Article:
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The decision: Lee takes command

Posted on Friday, March 24, 2017 at 8:26 am

(Stuart-Mosby Historical Society-January 21, 2017) — As we drove through the heart of Richmond, Va., headed for the state house, I could not contain my emotions.  My mind wandered to the time when Robert Edward Lee boarded a train from his home in Arlington, Virginia, to Richmond, Virginia, to accept command of Virginia’s military and naval forces.  I thought of how he was dressed in civilian clothes and had just resigned his commission in the Federal army after serving over 35 years in service to that government.  I imagined how he lamented about making a decision to remain with the union or to secede with Virginia.

In my mind’s eye, I heard his voice speaking to Francis Preston Blair, a top adviser to the newly elected president by the name of Lincoln, and declining complete command of the Army of the Potomac.  I became keenly aware of his knowledge that his holdings and the possessions of his wife, Mary Randolph Custis Lee, would be confiscated.  I also thought that if he stayed with the union, maybe others would follow his decision and just possibly lead him to the White House.  But Lee’s character of loyalty to his state, values and honor above all things would lead him to his final decision on that April morning in 1861.

Now, here I was, ascending the stairs leading to the House of Delegates chamber.  As I meandered up the stairs, I thought of how unworthy I was to be speaking in Virginia’s state building.  I looked and to the left of the building was a huge monument to George Washington.  Chills ran through my body as I realized that the father of our country had walked the path that I was currently walking.  I seemed to have heard the voices of Thomas Jefferson, James Madison and other founding fathers as I entered the building.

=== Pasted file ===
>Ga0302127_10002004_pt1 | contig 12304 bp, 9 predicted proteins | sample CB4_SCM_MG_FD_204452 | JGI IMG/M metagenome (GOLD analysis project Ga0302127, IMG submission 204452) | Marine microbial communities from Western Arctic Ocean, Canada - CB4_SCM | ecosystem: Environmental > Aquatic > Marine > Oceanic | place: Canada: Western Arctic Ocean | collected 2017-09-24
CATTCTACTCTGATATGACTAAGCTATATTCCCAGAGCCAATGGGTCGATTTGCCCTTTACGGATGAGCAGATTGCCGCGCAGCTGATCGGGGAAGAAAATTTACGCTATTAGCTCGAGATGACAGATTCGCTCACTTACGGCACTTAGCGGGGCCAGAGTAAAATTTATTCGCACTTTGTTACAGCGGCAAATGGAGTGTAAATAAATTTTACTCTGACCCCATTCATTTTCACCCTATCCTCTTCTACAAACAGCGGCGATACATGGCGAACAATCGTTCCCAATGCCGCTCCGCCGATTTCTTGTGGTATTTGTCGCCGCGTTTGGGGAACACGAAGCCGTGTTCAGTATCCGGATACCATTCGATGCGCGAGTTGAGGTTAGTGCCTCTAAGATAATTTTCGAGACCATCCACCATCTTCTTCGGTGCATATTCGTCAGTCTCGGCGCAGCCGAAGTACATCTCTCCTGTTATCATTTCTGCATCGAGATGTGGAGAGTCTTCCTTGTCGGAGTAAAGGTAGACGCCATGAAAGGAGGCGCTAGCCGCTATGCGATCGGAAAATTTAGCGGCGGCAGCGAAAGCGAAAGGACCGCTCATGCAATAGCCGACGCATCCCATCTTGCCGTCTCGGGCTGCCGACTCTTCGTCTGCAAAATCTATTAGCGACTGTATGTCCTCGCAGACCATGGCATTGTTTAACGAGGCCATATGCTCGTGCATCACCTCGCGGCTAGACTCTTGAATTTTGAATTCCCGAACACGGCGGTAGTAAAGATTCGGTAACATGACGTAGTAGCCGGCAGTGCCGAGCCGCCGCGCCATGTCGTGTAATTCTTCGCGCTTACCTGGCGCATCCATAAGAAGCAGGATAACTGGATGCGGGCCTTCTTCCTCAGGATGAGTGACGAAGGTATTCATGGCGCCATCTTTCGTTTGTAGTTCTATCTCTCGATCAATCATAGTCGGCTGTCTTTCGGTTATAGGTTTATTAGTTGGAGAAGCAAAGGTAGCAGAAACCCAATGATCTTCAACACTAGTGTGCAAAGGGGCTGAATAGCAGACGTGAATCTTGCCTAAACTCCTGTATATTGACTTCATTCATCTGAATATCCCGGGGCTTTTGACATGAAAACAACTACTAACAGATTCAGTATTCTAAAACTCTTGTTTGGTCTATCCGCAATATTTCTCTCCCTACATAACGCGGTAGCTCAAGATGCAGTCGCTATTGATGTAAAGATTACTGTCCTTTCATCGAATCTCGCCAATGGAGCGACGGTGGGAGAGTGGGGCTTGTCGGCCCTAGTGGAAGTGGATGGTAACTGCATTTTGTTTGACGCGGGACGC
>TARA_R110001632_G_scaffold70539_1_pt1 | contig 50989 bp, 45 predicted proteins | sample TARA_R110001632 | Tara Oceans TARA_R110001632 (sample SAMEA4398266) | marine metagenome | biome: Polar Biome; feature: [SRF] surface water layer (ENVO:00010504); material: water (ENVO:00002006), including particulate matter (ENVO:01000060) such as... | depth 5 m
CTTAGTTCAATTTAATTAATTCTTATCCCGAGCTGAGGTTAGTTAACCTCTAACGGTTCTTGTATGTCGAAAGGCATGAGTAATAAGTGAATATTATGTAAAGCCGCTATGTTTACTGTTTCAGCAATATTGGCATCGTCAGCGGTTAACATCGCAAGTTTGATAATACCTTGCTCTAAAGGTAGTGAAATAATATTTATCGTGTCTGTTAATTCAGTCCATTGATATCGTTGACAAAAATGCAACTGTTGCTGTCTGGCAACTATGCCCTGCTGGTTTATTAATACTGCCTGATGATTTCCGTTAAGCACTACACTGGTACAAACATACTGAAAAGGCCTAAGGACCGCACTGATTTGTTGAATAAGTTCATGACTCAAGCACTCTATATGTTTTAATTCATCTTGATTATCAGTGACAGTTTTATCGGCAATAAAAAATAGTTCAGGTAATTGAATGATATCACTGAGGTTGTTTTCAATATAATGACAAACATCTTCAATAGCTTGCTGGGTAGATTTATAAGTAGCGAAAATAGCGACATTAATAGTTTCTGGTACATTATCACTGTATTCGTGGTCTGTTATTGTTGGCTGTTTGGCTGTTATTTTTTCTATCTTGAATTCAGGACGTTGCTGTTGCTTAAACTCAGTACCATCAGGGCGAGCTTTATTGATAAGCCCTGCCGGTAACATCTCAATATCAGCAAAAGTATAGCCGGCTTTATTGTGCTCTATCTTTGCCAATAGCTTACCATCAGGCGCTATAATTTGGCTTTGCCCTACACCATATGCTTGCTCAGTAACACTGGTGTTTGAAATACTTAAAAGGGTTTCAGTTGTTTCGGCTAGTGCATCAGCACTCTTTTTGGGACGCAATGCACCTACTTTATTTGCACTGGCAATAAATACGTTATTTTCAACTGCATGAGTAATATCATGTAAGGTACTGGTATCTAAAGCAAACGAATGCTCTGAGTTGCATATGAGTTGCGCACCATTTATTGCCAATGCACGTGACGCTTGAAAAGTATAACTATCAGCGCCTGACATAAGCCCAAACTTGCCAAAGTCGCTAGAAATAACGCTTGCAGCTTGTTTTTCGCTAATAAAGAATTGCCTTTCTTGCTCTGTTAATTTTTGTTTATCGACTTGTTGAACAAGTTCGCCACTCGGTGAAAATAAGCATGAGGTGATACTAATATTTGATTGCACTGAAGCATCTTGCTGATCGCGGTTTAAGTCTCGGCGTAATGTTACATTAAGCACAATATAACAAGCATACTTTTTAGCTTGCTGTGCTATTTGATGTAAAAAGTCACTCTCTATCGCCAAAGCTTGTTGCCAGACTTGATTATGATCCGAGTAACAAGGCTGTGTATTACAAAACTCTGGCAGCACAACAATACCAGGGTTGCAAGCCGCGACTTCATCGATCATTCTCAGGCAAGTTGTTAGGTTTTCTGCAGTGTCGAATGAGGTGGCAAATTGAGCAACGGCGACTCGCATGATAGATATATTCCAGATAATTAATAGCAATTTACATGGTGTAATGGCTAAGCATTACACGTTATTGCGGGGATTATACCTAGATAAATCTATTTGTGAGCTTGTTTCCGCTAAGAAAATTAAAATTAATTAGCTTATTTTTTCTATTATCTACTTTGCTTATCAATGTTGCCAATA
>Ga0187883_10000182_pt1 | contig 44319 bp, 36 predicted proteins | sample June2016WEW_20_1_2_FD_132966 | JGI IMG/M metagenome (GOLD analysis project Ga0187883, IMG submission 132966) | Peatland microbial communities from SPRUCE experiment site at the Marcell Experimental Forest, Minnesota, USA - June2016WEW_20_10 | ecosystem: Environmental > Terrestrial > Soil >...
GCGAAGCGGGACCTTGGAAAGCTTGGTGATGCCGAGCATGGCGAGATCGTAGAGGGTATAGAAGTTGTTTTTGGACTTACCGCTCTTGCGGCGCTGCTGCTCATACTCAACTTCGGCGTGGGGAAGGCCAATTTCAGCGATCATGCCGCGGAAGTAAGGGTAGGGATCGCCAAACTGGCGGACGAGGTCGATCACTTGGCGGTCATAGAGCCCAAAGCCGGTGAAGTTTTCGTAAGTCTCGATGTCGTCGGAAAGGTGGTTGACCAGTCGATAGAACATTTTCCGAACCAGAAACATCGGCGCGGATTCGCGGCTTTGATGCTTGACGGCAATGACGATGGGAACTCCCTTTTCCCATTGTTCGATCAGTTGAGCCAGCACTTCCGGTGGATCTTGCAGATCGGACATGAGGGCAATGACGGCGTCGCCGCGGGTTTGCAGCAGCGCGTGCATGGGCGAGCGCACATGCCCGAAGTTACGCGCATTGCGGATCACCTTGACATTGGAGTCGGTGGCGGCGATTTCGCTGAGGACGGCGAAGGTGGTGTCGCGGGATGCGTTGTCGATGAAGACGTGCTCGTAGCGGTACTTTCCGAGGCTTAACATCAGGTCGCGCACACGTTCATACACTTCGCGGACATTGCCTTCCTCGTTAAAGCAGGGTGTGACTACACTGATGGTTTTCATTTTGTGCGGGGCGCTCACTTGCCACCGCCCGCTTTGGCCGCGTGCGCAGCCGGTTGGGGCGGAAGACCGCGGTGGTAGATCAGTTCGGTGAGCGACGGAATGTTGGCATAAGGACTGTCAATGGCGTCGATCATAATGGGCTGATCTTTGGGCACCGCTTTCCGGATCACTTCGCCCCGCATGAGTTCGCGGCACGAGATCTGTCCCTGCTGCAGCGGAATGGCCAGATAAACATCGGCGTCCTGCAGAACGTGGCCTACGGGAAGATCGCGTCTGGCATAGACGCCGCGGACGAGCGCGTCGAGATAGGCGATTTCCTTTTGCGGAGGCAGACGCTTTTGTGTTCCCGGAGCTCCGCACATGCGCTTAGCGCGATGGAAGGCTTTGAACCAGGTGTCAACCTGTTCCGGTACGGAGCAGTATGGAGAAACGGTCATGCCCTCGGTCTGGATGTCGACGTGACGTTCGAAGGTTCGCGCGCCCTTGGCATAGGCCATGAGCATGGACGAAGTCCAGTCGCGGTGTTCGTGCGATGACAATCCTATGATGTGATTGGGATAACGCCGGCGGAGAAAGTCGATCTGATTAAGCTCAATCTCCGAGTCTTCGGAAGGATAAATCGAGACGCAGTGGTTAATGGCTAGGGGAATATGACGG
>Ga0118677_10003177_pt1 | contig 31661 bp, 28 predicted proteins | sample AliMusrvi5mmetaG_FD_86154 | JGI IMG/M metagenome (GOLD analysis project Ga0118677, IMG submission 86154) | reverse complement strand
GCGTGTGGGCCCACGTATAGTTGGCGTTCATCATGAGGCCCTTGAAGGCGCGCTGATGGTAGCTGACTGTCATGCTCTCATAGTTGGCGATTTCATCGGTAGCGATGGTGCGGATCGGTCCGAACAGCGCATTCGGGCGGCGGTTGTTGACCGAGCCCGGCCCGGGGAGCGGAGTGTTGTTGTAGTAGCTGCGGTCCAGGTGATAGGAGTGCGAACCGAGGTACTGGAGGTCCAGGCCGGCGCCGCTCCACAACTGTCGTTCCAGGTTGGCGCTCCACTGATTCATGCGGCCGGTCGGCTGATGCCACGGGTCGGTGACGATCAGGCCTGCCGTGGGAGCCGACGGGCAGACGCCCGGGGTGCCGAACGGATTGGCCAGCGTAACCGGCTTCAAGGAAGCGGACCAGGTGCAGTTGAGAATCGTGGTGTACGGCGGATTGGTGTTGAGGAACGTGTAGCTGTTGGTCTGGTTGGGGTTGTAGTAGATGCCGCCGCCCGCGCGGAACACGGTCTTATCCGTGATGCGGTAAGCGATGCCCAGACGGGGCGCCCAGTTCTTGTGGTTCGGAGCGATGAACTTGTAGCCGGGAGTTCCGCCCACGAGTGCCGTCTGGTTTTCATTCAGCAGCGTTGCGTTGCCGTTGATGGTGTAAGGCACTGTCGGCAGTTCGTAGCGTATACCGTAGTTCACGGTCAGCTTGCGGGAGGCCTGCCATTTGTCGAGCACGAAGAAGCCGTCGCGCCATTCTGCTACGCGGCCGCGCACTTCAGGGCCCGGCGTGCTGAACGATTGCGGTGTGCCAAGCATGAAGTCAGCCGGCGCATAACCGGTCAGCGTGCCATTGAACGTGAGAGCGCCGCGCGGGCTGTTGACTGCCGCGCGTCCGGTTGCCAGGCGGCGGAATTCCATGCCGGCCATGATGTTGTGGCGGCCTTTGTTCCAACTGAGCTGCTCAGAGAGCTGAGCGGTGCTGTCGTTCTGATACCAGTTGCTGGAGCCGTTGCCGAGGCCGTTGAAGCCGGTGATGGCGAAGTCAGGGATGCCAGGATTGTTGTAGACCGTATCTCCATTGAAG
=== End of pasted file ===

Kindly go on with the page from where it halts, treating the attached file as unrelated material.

Upon entering the rotunda, my eyes glazed over with tears of gratitude for the patriots who gave their lives or were willing to do so for our country.  I stared in awe at the grand statue of George Washington that is housed in the rotunda’s center.  I looked and read each bust of patriots who founded this country and felt such pride in America as I did so.

Then I stopped at the entrance of the room in which I would be addressing the Stuart-Mosby Historical Society.  I was standing in the room where our American heritage came alive.  As I entered the room, a life-size monument to Robert E. Lee greeted me. I looked around the room and was in wonder of the busts of American forefathers greeting me.  It was then that it truly hit me.  I was about to interpret Lee’s decision in resigning his commission and accepting the position of major general in defense of Virginia.  The last person to do so with such pomp and circumstance was Robert Duvall.

The personas — General Stuart, Jackson, Pendleton (Ken Creswell), Lee and a common soldier known as Butternut (Roger Kelley) — were warmly received by the 44th Virginia Volunteer Regiment Color Guard, along with a couple of members from the 12th Virginia.  Several others greeted us as we awaited the opening ceremonies.  General Stuart (as personified by Wayne Jones) and I talked to Rt. Rev. R. Dennis Campbell and requested that he prayed for us and our delivery.  He did so in the house of delegates hallway and at that juncture, all the stress and worry fell from my shoulders.   I knew what I had to do.